There really is no way to tell, other then to continue to research and study it.
We all have a limited understanding of how things work, from can openers to computers, and even the universe. When a person reaches their limit of understanding regarding a particular thing, there are few ways they can respond...
1) I don't know, but I would like to know
2) I don't know, nor do I want to know (or nor do I care.)
3) I don't know, but I'm certain it's because of _______.
Lets use an automatic transmission as an example. Most people don't know how this device works, and unless they are really mechanically inquisitive, they don't want to know. As long as the car keeps moving, who cares. At the same time, most people are reasonably certain that an automatic transmission works because of the automotive engineers (who designed it) and the assembly workers (who installed it.) This explanation is acceptable to most people, and it's backed up by plenty of real-world evidence to support it. Most people would be loath to say that the reason a transmission works (or doesn't work) is because of god, because a transmission, while complex to be sure, is also comprehensible to a great many people.
Next lets take a disease, like cancer. Most people don't know how cancer works, and unless they, or someone close to them get it, they don't really care. Doctors have a pretty good handle on what causes many cancers, but plenty of laypeople believe the cause of cancer is unknown, and a few still believe it is bad luck, or punishment for evil deeds. Unlike a transmission, which is a straightforward device, cancer is alive. It can behave unpredictably, so for most people, there is an element of mystery surrounding the disease. When a terminal cancer patient beats the odds and survives, many people will see it as a miracle, or an "act of god." Doctors are far less inclined to subscribe to such outlandish explanations, mainly because they understand the mechanisms of cancer far better than the average person. They may not be able to say definitively why the cancer went into remission, but writing it off to "god" would dangerously contradict the idea that persistent research can determine the cause of disease. If doctors started down this path, they might as well go back to practicing voodoo as a way to heal.
When it comes to big unknowns, like the universe, only a minority of people in the world understand even a few of the mechanisms at work... space-time, dark matter, black holes, string theory, etc. Most people don't care why background radiation is of interest to astronomers, and unless something strongly compels us, you can pretty much guarantee that few people are sitting around trying to research the origins of the universe, figure out why time exists, or what causes gravity.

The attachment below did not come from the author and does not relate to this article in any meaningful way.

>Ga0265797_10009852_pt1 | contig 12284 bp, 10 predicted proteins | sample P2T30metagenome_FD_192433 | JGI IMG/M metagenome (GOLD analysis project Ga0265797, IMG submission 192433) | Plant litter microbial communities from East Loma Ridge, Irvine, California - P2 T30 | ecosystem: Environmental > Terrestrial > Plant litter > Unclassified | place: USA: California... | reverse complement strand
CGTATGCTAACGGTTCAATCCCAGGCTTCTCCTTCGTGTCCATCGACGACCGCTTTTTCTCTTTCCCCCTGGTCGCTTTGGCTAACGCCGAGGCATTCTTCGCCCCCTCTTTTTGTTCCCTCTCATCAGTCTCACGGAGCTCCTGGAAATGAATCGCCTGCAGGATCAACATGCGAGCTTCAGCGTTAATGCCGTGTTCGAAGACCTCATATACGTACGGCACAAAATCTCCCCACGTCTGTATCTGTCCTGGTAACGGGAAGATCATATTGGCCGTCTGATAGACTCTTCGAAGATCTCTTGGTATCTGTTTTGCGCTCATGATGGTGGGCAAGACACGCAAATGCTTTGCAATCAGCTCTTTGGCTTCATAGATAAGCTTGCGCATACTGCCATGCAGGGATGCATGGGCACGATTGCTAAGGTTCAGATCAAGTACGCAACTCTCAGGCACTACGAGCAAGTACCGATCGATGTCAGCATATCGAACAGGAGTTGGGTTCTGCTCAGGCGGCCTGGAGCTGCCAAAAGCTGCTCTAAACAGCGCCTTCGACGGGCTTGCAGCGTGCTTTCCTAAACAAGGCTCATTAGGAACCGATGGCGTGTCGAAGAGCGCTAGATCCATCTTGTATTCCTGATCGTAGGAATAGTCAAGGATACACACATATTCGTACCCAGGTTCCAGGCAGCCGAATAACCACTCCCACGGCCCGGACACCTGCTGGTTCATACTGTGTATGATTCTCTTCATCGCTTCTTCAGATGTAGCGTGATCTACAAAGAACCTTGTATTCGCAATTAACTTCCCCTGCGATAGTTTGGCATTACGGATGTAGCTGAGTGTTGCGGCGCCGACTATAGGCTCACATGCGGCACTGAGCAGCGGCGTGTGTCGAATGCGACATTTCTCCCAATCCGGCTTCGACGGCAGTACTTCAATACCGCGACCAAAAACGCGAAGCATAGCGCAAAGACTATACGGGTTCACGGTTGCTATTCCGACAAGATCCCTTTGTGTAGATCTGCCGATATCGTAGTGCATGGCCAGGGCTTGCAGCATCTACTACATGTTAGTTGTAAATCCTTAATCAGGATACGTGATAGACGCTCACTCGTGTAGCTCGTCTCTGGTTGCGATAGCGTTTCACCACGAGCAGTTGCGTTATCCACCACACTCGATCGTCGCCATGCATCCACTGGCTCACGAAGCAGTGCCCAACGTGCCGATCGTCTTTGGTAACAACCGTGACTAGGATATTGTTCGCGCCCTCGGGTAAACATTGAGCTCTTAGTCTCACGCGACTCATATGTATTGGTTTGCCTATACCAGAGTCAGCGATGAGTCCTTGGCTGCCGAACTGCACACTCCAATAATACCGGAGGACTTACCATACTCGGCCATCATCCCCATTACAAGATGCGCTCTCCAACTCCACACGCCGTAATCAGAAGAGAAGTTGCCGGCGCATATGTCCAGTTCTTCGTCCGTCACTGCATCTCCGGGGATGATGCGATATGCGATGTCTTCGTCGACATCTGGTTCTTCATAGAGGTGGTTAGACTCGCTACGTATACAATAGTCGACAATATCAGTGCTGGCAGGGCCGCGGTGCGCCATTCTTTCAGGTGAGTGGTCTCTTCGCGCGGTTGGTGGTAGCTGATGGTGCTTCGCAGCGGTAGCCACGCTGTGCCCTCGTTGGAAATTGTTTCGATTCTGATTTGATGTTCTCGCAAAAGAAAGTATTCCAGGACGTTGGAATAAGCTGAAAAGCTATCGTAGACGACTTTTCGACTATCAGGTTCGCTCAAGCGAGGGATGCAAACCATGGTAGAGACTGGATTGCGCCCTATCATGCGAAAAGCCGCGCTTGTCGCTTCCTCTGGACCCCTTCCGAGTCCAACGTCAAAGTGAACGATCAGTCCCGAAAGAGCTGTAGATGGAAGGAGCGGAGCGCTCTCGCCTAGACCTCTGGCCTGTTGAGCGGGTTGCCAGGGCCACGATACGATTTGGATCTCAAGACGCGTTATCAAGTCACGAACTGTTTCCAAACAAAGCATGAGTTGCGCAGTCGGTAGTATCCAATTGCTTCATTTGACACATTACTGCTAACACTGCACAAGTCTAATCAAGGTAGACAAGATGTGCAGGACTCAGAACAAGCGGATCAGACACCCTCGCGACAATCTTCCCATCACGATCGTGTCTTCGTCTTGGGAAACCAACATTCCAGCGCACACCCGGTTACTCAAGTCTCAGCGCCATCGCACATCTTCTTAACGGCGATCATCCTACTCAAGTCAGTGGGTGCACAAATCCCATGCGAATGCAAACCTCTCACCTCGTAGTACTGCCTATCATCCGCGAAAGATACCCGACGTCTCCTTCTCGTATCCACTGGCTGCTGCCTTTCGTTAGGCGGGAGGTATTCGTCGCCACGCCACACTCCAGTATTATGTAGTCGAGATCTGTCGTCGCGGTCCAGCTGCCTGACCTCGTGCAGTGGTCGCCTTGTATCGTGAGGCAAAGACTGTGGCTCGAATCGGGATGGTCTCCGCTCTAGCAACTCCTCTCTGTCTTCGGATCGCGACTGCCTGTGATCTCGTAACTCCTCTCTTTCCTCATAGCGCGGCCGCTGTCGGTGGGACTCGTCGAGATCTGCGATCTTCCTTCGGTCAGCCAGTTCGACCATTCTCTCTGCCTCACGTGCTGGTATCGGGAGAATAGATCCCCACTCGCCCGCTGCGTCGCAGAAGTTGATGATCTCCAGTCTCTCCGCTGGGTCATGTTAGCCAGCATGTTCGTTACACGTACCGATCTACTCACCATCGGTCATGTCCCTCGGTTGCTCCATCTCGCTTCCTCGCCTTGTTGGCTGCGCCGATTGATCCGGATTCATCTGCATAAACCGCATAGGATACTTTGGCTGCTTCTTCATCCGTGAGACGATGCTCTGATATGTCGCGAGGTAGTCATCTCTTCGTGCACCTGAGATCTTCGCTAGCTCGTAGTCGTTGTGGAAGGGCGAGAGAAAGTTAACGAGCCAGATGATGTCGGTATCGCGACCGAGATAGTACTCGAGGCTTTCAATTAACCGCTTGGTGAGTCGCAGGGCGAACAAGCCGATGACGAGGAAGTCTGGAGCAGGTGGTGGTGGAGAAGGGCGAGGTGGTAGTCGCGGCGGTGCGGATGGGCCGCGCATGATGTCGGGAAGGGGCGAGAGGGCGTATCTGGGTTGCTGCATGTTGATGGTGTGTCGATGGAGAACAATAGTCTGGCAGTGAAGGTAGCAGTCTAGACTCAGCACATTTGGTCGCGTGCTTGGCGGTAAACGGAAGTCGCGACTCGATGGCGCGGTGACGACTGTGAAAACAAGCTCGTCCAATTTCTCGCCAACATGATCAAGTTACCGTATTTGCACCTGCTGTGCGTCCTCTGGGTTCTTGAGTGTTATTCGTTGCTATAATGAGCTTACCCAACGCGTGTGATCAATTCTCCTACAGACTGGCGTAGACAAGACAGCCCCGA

BUT, since the average persons understanding of these phenomenon is so limited, it becomes MUCH EASIER for them to write them off to god, than to try and learn or find plausible explanations. Even our educated doctors will tend to buy into the easy answer in these cases. What's more, the less people who can offer plausible explanations, the MORE people will be firmly convinced that it's "god" at work. It's an inverse effect. Socially, it is arrogant and presumptuous to announce that you understand things that nobody else in the world does, plus, having such knowledge would put you in an advantageous position relative to your fellow man, and thus you would be seen as a threat. History bears this out, as virtually all early scientists were branded dangerous heretics because they proposed that science had answers that not only did theology lack, but that theology was mistaken about.
The true answer to this question is that the one way we could tell if the universe was intelligently designed is if we figured out how to create one ourselves. Reverse engineering is probably the only way to guarantee certainty.
(ps - to some of the other posters... the statement that the universe is orderly is inaccurate. Yes, there are laws that make the universe appear orderly (thermodynamics for example), but at subatomic levels, these same laws are completely inapplicable. The universe seems orderly from our limited, human perspective, but we live on a temperate planet, in a relatively calm, orderly part of our galaxy, orbiting a stable star with a consistent period. Life on Venus would seem more chaotic, as would life were we situated near the asteroid belt, or in a galaxy that was colliding with another one, or exploding! There is plenty of disorder in the universe. You wouldn't want to experience the distortion space-time that occurs when you are caught too close to a black hole. One need only look at the cosmic debris that enters our atmosphere each night as "shooting stars" to see examples of the violent disorder spread throughout the cosmos.
(pps - awesome question, one of the best I've seen)
· 1 decade ago